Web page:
top of page

Born in Brooklyn and a graduate of Pratt Institute, Castoro’s works have been seen in more than fifty solo exhibitions since 1971. Her work has been exhibited in hundreds of group exhibitions and is included in numerous public and corporate collections including MoMA; The Newark Museum; University Art Museum, Berkeley; Boca Raton Museum, FL; Goldman Sachs; Bank of America; Greenwich Library; J.P. Morgan Private Bank: Chase; Merrill Lynch;  Lintas/World Wide; Centre National Des Arts Plastiques, Paris, France; General Services Administration, Washington, DC and “Craven’s World”, Anderson Gallery, U. of Buffalo, NY.


Rosemarie Castoro (1939 - 2015) established herself in the late 60s as one of the few well-recognized female painters among the New York Minimalists.  Her friends and peers included Eva Hesse, Ree Morton and Hannah Wilke. Like them, Castoro was often over-shadowed by men, including her then-husband Carl Andre, and their friends Sol Lewitt, Frank Stella, Mark di Suvero and Robert Smithson. That shadow has lifted, and today Rosemarie Castoro is gaining renewed attention and praise for her pioneering works.


Informed in part by her early interest in modern dance, Castoro worked in painting, sculpture, performance, and installation throughout her career. Early on, Castoro participated in several performances with Minimal Dance pioneer Yvonne Rainer and became involved with choreography. By 1964 she directed her focus on painting and drawing, creating a pioneering body of work of highly sophisticated hard-edge abstraction. Her experimental drawings developed into large scale canvases.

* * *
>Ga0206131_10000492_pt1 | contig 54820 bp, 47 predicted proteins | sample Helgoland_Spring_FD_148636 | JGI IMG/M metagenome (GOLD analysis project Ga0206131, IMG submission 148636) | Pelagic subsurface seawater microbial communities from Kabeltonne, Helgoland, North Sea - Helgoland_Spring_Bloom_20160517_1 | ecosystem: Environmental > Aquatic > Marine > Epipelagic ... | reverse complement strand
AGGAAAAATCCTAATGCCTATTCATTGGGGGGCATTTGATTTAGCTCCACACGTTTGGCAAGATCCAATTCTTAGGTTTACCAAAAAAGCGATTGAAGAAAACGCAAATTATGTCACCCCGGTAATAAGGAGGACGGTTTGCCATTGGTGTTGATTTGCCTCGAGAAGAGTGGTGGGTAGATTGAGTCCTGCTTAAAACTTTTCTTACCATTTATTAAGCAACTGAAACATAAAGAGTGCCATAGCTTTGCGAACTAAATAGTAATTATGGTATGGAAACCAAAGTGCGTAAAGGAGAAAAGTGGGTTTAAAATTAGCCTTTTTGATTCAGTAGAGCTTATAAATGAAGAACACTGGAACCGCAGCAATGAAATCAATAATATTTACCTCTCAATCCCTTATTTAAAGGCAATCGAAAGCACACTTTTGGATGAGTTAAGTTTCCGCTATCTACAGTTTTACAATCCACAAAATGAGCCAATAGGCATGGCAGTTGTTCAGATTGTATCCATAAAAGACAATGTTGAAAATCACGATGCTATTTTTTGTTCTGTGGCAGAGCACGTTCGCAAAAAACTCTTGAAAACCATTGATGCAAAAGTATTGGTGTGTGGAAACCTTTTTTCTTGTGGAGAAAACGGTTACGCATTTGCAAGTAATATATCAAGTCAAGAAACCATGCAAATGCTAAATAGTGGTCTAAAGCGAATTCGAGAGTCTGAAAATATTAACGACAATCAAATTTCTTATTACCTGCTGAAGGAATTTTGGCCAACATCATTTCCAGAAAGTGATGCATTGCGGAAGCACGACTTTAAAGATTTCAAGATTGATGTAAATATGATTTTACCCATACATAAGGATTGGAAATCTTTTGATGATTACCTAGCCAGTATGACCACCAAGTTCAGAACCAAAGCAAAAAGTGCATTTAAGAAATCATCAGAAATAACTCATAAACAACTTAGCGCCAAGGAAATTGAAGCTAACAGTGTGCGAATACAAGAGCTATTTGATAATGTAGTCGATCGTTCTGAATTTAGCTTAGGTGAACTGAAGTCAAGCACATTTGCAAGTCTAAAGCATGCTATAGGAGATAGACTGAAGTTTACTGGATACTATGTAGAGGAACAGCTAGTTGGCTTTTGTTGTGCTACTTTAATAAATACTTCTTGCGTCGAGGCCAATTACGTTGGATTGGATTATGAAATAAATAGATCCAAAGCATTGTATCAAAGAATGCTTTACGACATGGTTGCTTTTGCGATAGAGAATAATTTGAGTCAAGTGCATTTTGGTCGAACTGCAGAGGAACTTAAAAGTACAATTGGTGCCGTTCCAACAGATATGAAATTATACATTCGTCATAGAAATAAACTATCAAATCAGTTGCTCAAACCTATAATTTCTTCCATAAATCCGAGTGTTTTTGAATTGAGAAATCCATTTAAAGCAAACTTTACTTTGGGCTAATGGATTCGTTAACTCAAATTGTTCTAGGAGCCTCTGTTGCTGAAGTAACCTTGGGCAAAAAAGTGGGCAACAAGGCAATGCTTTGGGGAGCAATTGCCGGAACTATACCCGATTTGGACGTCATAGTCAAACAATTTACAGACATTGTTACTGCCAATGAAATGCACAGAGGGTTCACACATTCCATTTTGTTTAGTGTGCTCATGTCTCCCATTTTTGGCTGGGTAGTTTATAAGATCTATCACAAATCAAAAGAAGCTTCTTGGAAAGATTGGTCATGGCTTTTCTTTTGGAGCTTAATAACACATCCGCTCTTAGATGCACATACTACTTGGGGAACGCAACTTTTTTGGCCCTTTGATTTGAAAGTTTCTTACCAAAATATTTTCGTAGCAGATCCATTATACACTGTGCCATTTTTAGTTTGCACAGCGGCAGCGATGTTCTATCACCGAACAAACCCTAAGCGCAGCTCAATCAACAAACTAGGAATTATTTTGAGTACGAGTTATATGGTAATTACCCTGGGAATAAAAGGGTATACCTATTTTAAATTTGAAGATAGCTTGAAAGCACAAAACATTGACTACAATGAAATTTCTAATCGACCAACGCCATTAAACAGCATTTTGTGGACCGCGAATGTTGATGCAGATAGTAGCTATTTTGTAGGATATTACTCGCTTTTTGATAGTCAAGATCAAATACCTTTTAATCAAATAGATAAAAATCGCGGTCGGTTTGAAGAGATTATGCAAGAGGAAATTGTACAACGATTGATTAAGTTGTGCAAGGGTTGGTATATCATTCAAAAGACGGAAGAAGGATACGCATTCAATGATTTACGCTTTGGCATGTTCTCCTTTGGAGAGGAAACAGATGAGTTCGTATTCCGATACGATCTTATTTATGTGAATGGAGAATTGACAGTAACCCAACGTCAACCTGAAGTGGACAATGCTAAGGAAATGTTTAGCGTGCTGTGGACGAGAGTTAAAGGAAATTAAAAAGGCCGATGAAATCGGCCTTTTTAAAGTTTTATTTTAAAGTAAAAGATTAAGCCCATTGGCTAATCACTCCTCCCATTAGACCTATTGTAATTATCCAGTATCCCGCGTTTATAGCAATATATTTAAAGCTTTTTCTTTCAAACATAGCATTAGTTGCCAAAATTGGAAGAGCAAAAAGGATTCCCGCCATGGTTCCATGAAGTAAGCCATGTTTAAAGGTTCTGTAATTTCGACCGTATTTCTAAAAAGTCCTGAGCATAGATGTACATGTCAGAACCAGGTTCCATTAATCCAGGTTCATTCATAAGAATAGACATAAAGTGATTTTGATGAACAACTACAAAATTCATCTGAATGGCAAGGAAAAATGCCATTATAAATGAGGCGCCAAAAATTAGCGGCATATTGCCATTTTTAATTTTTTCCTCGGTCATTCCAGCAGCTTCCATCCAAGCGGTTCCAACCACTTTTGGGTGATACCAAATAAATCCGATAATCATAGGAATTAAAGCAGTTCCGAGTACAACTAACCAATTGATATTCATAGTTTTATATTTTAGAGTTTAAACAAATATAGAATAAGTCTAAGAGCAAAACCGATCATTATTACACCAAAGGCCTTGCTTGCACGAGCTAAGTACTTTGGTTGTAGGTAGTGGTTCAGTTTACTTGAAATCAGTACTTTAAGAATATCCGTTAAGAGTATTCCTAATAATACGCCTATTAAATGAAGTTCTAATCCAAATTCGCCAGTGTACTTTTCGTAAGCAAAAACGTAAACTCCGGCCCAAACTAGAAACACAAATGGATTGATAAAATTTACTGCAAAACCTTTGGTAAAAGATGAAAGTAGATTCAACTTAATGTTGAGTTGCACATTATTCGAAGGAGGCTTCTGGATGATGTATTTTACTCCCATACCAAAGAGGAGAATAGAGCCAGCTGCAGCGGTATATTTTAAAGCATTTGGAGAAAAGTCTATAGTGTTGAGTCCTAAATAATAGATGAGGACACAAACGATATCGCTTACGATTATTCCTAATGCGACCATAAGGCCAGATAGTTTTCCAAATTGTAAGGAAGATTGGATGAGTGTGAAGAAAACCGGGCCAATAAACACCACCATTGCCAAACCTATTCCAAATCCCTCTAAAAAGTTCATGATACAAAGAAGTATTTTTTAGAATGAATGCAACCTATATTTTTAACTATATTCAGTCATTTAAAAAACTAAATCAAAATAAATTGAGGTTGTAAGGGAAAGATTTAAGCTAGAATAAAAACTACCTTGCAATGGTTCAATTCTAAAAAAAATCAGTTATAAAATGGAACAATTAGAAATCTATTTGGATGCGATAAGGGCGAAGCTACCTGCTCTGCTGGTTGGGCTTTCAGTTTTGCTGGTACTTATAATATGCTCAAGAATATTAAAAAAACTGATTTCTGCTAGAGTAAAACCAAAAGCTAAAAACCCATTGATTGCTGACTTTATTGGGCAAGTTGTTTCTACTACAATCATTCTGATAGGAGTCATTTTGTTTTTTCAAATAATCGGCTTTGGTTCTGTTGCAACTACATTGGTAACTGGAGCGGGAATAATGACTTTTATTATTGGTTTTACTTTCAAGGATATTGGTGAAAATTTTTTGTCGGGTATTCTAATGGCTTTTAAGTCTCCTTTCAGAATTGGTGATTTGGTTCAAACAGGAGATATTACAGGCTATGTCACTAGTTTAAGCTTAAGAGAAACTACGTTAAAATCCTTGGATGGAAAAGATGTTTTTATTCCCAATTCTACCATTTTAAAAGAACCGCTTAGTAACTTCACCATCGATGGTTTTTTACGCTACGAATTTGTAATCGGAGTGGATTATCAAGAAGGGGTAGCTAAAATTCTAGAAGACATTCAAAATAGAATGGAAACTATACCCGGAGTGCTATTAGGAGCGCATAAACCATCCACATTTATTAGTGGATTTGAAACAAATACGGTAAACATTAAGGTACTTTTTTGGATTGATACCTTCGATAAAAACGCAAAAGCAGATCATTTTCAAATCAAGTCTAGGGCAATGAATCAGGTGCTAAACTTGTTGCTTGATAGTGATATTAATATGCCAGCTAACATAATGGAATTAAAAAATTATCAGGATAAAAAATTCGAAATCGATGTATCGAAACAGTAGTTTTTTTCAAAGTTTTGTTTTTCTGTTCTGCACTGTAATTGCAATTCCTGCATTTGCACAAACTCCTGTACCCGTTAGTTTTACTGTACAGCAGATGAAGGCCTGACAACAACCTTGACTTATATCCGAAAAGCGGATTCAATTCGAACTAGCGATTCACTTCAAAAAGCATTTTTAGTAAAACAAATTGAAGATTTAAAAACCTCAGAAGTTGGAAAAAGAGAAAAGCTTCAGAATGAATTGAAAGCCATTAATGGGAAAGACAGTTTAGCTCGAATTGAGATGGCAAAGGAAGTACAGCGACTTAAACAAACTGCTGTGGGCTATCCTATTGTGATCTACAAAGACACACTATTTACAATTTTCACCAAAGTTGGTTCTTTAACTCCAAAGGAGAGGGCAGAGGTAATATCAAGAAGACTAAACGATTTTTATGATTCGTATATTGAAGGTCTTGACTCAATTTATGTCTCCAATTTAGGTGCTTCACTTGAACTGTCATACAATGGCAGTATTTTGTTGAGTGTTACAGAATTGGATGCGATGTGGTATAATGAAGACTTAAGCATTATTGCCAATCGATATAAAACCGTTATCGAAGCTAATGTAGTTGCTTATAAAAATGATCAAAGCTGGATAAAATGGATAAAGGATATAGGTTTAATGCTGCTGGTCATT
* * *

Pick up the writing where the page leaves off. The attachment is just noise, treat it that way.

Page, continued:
Beginning in the late 1960s, Castoro’s works became more sculptural. The earliest example is her series of Brushstrokes, one of which is included in MoMA's permanent collection. These huge swaths of texture and form virtually leapt off the wall.  Based on stenographic shorthand, these pieces were constructed of cut masonite intricately shaped to mimic the strokes of brush bristles, they came alive with dimensionally textured ridges of gesso and drawn graphite lines. Eventually the works left the wall entirely, becoming free-standing panels and screens such as Rotating Corners, Forumand Triptych.


Working fully in three dimensions led Castoro to experiment with the use of steel and concrete, materials which she came to master. While she never renounced painting entirely, and indeed produced volumes of works on paper in the latter decades of her life, Castoro's sculpture seems the focus of her work beginning in the 80s. She fully explored each series of her sculptural works, including her now famous FLASHERS, which were created for a major outdoor installation at Art Park in Louiston, New York. Works in torqued stainless steel followed, including the KINGS AND QUEENS series, leading to a group of welded, faceted works drawn from operatic characters. In this series, her depictions of Erda, Woton, and Brunhilde, among others, avowed her continued interest in dance and performance, while her use of material expanded upon techniques first evidenced in her more minimalist pieces. Castoro simultaneously allowed her discoveries in three-dimensions to carry over into her two-dimensional work, both of which were often related. 

Press and Other Shows:

bottom of page